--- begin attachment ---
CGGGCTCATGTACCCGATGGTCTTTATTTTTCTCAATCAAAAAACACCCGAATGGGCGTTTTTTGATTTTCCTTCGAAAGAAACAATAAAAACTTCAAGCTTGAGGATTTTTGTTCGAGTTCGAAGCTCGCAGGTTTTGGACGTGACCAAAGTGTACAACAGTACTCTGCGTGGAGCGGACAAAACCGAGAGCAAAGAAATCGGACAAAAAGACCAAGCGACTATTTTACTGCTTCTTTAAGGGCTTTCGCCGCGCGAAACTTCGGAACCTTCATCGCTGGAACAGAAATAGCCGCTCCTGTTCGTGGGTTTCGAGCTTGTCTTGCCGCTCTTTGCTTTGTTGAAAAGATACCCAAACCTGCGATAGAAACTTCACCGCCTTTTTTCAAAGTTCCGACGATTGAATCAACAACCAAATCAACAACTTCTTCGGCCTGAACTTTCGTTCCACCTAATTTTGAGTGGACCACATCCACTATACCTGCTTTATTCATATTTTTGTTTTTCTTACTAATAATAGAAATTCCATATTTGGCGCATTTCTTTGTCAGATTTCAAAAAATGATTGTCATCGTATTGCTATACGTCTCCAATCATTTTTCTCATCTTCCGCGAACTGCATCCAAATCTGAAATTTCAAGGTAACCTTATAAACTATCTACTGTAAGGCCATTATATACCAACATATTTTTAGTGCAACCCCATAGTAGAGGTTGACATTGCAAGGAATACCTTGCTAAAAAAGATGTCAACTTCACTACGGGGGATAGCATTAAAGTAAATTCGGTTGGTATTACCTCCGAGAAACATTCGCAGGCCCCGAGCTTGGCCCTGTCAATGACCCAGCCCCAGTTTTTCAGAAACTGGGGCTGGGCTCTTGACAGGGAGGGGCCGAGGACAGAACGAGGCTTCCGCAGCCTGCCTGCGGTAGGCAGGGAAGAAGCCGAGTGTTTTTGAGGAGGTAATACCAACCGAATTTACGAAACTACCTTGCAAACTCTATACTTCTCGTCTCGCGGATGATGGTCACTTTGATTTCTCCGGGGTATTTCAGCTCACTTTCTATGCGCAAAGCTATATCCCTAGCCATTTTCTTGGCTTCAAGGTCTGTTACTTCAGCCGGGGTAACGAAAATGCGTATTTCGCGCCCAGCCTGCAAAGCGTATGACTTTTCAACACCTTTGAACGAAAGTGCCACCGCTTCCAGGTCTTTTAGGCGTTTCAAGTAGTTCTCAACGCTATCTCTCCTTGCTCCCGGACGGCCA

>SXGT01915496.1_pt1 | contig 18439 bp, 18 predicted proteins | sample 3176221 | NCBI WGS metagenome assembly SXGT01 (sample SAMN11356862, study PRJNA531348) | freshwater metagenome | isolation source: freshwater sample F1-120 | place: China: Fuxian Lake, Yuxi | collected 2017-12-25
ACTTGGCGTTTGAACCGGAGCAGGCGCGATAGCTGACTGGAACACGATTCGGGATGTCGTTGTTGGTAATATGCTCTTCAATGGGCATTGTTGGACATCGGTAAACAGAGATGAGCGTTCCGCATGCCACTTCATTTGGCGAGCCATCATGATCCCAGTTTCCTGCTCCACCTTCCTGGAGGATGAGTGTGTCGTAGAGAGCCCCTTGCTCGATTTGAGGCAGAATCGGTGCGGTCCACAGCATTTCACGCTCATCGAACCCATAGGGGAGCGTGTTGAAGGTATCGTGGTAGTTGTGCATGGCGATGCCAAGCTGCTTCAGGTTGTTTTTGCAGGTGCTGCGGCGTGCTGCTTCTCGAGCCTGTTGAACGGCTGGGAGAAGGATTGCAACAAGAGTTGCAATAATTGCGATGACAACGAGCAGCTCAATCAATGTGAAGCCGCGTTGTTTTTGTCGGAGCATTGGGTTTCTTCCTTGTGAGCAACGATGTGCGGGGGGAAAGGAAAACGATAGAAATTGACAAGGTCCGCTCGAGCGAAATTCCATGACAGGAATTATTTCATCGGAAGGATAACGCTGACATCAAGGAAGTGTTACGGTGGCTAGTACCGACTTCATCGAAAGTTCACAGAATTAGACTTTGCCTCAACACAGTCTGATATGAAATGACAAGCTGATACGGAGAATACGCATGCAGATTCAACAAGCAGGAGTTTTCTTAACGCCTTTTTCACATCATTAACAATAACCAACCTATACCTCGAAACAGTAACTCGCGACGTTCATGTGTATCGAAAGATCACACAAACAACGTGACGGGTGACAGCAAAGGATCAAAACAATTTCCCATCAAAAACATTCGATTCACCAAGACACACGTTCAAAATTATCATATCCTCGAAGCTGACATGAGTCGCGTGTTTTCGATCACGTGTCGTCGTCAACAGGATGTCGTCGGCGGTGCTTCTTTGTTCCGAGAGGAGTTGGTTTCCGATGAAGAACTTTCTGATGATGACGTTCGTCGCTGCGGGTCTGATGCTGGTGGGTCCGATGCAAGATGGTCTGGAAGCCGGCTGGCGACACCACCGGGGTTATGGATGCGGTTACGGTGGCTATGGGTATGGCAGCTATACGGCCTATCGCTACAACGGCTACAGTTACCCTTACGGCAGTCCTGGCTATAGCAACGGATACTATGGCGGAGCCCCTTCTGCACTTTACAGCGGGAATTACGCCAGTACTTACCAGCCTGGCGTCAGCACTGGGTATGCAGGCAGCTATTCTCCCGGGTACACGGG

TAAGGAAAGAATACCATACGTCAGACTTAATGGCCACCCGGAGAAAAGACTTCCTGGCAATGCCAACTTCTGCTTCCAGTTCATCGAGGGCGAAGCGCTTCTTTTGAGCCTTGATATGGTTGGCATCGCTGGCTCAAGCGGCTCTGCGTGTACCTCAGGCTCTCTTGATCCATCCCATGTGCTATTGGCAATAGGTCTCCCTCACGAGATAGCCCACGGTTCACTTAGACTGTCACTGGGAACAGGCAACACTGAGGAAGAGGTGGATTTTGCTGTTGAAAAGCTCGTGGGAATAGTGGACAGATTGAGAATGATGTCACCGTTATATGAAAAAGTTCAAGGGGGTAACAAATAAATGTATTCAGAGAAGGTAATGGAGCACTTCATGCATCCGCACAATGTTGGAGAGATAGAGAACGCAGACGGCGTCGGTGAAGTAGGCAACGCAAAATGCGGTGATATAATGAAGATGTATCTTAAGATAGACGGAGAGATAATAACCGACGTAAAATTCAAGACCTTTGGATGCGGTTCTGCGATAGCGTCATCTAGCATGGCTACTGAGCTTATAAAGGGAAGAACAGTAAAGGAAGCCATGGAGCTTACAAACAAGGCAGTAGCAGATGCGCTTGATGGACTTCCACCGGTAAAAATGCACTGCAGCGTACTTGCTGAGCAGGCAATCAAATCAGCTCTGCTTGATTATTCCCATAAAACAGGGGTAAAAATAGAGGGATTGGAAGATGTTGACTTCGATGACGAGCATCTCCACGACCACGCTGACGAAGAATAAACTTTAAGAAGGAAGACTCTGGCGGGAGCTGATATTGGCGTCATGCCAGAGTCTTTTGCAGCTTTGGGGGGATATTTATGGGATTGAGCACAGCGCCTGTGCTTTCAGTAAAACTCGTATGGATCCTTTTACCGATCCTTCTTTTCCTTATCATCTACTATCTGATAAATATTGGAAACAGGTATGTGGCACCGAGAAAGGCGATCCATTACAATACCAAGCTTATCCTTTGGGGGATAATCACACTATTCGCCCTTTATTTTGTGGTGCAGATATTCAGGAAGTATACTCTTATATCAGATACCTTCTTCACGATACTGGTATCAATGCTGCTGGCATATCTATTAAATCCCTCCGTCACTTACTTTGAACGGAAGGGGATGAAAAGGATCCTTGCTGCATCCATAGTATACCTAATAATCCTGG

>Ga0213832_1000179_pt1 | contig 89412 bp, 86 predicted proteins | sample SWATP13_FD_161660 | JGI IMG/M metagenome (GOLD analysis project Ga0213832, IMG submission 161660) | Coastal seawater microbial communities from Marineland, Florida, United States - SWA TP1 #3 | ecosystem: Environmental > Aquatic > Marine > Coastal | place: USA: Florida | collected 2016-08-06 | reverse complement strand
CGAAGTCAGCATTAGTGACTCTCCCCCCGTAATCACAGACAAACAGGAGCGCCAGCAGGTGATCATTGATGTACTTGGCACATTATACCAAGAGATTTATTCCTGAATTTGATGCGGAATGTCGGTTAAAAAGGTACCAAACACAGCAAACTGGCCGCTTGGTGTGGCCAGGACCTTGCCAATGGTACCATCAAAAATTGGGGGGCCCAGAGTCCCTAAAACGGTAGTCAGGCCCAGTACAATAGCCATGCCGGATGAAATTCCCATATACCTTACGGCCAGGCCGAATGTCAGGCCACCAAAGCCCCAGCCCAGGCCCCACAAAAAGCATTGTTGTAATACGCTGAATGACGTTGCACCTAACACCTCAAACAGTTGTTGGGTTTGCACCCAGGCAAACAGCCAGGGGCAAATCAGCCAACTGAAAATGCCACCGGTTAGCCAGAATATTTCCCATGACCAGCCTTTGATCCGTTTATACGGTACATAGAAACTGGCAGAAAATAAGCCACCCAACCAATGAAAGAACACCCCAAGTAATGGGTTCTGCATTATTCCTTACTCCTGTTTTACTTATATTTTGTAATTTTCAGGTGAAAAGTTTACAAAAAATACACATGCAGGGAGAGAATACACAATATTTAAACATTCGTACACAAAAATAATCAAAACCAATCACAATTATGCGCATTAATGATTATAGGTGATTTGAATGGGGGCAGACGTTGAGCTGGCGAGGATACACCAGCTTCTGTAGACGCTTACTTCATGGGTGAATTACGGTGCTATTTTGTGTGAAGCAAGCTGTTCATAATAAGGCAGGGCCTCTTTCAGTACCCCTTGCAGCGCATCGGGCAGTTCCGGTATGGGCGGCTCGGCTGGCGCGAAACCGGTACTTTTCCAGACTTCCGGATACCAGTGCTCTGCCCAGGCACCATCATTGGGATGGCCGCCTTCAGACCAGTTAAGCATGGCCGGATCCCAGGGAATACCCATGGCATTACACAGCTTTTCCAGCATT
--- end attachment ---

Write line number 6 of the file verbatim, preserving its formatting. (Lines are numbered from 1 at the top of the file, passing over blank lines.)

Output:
CGAAGTCAGCATTAGTGACTCTCCCCCCGTAATCACAGACAAACAGGAGCGCCAGCAGGTGATCATTGATGTACTTGGCACATTATACCAAGAGATTTATTCCTGAATTTGATGCGGAATGTCGGTTAAAAAGGTACCAAACACAGCAAACTGGCCGCTTGGTGTGGCCAGGACCTTGCCAATGGTACCATCAAAAATTGGGGGGCCCAGAGTCCCTAAAACGGTAGTCAGGCCCAGTACAATAGCCATGCCGGATGAAATTCCCATATACCTTACGGCCAGGCCGAATGTCAGGCCACCAAAGCCCCAGCCCAGGCCCCACAAAAAGCATTGTTGTAATACGCTGAATGACGTTGCACCTAACACCTCAAACAGTTGTTGGGTTTGCACCCAGGCAAACAGCCAGGGGCAAATCAGCCAACTGAAAATGCCACCGGTTAGCCAGAATATTTCCCATGACCAGCCTTTGATCCGTTTATACGGTACATAGAAACTGGCAGAAAATAAGCCACCCAACCAATGAAAGAACACCCCAAGTAATGGGTTCTGCATTATTCCTTACTCCTGTTTTACTTATATTTTGTAATTTTCAGGTGAAAAGTTTACAAAAAATACACATGCAGGGAGAGAATACACAATATTTAAACATTCGTACACAAAAATAATCAAAACCAATCACAATTATGCGCATTAATGATTATAGGTGATTTGAATGGGGGCAGACGTTGAGCTGGCGAGGATACACCAGCTTCTGTAGACGCTTACTTCATGGGTGAATTACGGTGCTATTTTGTGTGAAGCAAGCTGTTCATAATAAGGCAGGGCCTCTTTCAGTACCCCTTGCAGCGCATCGGGCAGTTCCGGTATGGGCGGCTCGGCTGGCGCGAAACCGGTACTTTTCCAGACTTCCGGATACCAGTGCTCTGCCCAGGCACCATCATTGGGATGGCCGCCTTCAGACCAGTTAAGCATGGCCGGATCCCAGGGAATACCCATGGCATTACACAGCTTTTCCAGCATT